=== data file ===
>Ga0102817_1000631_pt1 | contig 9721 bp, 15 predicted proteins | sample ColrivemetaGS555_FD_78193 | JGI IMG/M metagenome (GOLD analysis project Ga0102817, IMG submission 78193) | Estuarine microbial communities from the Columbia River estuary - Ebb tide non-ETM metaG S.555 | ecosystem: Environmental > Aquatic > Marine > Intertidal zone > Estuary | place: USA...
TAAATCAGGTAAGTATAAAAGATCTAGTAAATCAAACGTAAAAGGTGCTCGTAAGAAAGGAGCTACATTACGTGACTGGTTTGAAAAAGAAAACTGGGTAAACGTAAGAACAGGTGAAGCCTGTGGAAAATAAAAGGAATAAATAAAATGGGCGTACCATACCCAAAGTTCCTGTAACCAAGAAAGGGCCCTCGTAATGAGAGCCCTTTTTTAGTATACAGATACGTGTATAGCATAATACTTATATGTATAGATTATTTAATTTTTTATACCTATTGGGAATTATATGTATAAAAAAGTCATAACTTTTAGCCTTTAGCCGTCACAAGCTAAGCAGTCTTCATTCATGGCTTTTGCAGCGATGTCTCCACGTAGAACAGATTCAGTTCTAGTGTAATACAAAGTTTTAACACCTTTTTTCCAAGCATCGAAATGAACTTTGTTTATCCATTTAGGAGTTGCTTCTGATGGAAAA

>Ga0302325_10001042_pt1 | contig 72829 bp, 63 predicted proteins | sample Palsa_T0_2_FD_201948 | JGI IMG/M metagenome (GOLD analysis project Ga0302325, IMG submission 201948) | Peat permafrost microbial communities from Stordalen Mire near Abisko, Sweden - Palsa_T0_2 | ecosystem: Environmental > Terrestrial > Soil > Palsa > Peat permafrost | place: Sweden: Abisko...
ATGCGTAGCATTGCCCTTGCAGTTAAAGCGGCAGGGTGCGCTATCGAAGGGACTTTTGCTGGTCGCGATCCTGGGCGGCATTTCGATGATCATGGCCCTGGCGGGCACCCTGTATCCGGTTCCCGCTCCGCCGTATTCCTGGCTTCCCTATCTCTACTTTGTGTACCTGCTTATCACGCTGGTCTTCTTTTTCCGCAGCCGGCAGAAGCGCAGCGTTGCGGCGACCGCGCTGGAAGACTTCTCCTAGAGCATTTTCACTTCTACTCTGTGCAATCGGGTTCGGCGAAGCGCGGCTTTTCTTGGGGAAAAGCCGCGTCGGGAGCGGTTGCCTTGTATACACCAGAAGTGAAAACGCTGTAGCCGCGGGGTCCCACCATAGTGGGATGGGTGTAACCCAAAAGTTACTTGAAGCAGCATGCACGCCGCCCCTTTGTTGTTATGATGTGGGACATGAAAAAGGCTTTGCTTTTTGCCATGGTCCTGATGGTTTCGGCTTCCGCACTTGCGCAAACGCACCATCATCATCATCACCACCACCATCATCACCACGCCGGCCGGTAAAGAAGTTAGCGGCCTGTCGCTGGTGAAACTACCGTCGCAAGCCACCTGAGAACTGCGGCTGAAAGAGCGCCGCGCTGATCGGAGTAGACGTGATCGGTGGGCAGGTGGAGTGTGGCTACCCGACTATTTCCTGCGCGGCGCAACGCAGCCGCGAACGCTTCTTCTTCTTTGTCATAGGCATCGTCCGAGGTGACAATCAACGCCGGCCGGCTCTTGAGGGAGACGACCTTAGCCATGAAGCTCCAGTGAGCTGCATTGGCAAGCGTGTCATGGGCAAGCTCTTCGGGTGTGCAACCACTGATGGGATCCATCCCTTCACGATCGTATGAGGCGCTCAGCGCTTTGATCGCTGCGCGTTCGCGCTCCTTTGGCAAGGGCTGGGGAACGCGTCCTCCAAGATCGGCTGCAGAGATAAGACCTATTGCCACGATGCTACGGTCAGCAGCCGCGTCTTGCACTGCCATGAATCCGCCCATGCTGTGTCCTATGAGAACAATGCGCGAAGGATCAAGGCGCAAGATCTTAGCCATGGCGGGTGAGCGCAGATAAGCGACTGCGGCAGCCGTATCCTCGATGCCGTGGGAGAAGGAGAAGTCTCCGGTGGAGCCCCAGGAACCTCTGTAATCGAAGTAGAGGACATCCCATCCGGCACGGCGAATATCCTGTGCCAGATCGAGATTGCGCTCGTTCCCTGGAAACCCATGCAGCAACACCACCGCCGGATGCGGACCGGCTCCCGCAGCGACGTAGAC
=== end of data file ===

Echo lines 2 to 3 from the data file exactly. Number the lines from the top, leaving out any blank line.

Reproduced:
TAAATCAGGTAAGTATAAAAGATCTAGTAAATCAAACGTAAAAGGTGCTCGTAAGAAAGGAGCTACATTACGTGACTGGTTTGAAAAAGAAAACTGGGTAAACGTAAGAACAGGTGAAGCCTGTGGAAAATAAAAGGAATAAATAAAATGGGCGTACCATACCCAAAGTTCCTGTAACCAAGAAAGGGCCCTCGTAATGAGAGCCCTTTTTTAGTATACAGATACGTGTATAGCATAATACTTATATGTATAGATTATTTAATTTTTTATACCTATTGGGAATTATATGTATAAAAAAGTCATAACTTTTAGCCTTTAGCCGTCACAAGCTAAGCAGTCTTCATTCATGGCTTTTGCAGCGATGTCTCCACGTAGAACAGATTCAGTTCTAGTGTAATACAAAGTTTTAACACCTTTTTTCCAAGCATCGAAATGAACTTTGTTTATCCATTTAGGAGTTGCTTCTGATGGAAAA

>Ga0302325_10001042_pt1 | contig 72829 bp, 63 predicted proteins | sample Palsa_T0_2_FD_201948 | JGI IMG/M metagenome (GOLD analysis project Ga0302325, IMG submission 201948) | Peat permafrost microbial communities from Stordalen Mire near Abisko, Sweden - Palsa_T0_2 | ecosystem: Environmental > Terrestrial > Soil > Palsa > Peat permafrost | place: Sweden: Abisko...